New juvenile justice law: Well begun but only half done
The success of the new juvenile justice law must be measured by the number of children who are protected and reformed, writes Kailash SatyarthiUpdated: Jan 02, 2016 00:07 IST
The barbaric assault on a young woman on December 16, 2012, in New Delhi, and the unprecedented public outcry that followed the incident have altered the way our laws and policies view the protection of women from sexual violence. While it is true that court judgements/amendments of the existing laws will not alter the events of what happened that night in New Delhi, the legal changes, if implemented properly, could prevent the recurrence of such incidents.
The Juvenile Justice (Care and Protection of Children) Bill, 2015, was passed in the Rajya Sabha last month and it was heartening to see MPs join hands to debate and pass the new law that aims to recognise new crimes against children: Trafficking, organised crime, armed conflict, child marriage, drugs and bonded labour.
Along with the creation of new policies and institutions, there is also an urgent need to strengthen the existing ones. For example, all those responsible for the care and protection of children in the child welfare committees, juvenile justice boards, the national and state commissions for the protection of child rights and in children’s homes must be appointed on merit.
They also need to be sensitised and trained on various aspects concerning children, given adequate resources and authority and must be held accountable for their performance. The record of enforcement of the existing Juvenile Justice Act (JJA) has been uninspiring. Whatever little action has happened till now has been thanks to the Supreme Court.
The Centre has allotted Rs 2,000/month per child living in children’s homes and childcare institutions. This includes food, lodging, education and protection costs. This is very little money and so the quality of care in these institutions leaves much to be desired. This allocation should be increased to at least Rs 5,000 per month in order to ensure the education, development and care of each child. According to several reports, children constitute almost 40% of the population but the government spends only 0.4% of the GDP on them.
There is still much to be done when it comes to improving the standards of rehabilitation. Even reform frameworks are yet to be defined. The incidents of abuse in these children’s homes only proves that they must be reformed. In a first step forward, the JJ Bill seeks compulsory registration of children’s homes. This will go a long way towards checking trafficking and will assist in the re-unification of missing children with their families. This would also be the first step towards ensuring standardisation of the quality of children homes across the country.
In addition to the existing system of rehabilitation and reformation, the Bill states that if a juvenile between the 16-18 years commits a heinous crime, s/he may be tried in a children’s court and not by the juvenile justice board. Moreover, they will be tried as an adult only if the board deems necessary. Following this, if the children’s court decides, the juvenile may be further sent to a designated “place of safety” (as defined by the law) for reformation and rehabilitation. In the unlikely scenario of the failure of rehabilitation and reformation, s/he can go to an adult jail after detailed assessment and upon turning 21.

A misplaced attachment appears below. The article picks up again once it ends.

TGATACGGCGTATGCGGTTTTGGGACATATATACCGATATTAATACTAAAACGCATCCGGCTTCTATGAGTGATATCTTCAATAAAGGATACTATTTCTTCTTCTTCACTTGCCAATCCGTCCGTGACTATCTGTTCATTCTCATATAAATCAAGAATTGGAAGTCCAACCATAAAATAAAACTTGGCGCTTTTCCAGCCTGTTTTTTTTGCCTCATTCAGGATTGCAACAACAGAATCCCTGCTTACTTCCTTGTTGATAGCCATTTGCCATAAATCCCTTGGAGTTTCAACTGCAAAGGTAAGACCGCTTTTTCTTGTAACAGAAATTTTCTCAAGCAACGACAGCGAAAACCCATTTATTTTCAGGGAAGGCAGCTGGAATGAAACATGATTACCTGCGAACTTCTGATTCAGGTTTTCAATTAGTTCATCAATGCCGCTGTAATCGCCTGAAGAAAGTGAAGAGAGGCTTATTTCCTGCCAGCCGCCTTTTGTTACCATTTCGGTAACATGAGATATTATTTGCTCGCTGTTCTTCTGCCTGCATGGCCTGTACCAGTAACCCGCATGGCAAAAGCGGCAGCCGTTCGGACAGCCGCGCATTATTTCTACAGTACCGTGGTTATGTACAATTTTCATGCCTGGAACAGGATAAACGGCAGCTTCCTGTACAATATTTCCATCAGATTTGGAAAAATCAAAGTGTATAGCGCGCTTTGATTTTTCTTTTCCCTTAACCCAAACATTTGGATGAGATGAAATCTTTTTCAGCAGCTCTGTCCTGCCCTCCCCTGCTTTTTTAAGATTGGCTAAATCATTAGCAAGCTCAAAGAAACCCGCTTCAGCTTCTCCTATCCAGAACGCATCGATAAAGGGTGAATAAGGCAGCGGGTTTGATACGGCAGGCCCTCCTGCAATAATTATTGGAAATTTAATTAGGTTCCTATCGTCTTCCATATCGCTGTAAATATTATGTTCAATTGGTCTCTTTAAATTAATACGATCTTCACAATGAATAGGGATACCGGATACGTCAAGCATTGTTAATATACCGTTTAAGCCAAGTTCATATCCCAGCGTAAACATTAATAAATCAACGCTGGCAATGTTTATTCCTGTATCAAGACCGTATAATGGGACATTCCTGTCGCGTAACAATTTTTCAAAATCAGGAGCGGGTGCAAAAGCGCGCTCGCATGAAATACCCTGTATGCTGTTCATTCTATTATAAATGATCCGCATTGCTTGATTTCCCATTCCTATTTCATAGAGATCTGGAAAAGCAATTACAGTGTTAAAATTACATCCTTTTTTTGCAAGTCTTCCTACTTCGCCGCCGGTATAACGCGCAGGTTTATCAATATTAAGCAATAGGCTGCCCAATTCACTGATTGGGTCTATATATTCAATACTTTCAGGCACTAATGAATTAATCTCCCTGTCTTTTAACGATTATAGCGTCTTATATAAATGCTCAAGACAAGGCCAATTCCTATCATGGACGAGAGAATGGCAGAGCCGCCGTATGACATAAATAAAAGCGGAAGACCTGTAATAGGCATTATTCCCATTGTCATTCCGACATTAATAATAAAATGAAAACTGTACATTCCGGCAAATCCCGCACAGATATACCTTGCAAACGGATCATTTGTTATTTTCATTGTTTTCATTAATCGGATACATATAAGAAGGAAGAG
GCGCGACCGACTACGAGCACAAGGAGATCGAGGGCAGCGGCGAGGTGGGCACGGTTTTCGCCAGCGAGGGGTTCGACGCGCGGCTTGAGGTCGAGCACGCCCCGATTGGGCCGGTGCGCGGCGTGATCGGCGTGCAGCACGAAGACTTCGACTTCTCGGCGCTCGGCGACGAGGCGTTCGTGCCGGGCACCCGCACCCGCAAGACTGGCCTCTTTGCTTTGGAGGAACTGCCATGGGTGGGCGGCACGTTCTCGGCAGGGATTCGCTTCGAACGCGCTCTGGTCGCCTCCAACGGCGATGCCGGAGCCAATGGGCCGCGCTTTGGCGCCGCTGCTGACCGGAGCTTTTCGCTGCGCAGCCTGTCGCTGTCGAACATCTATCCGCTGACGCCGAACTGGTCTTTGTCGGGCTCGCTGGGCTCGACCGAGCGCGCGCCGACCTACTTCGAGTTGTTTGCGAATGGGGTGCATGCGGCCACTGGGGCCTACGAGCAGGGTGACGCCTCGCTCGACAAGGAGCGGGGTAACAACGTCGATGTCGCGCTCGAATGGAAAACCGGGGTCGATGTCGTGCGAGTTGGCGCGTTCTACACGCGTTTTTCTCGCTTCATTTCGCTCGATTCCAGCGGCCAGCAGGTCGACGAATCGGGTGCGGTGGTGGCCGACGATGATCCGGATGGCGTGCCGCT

The systems of decision-making in the juvenile justice board on reformation and rehabilitation and education require investments in innovation, open-mindedness, building knowledge and capacity of the enforcement and childcare agencies, transparency, regular monitoring and, social audit to ensure its success. The success of the JJ law must not to be measured by the number of juveniles we send to homes or places of safety but by the number of children who are protected, reformed and rehabilitated by them and the number of adults being punished for crimes against children.
Faster mechanisms in order to facilitate proper governance and execution of the law with time-bound procedures are also needed. Notably, the Protection of Children from Sexual Offences Act has a conviction rate of only 1% and pendency of 95%. Fast-track courts in every district to address heinous crimes against women and children, policy framework for access to justice, witness and victim protection, economic compensation and rehabilitation, and robust forensic science, technology focus and enhanced capability are also much needed at all levels.
The measure of a society and its future lies in the way it treats its children. Our collective frustration over the impunity enjoyed by perpetrators of crimes has resulted in a demand for justice. However, justice is also in ensuring a deterrent for crimes against children; in stepping forward against trafficking, child marriage and child labour; by accepting education and protection for all children as the benchmarks for sustainable development and that all crimes result in responsibility, enough deterrent, ample rehabilitation and reformation. I like to believe that anyone and everyone can be reformed. All we need to do is change the way our children can dream and the way we look at them.
Kailash Satyarthi is the founder of Bachpan Bachao Andolan and a Nobel laureate
The views expressed are personal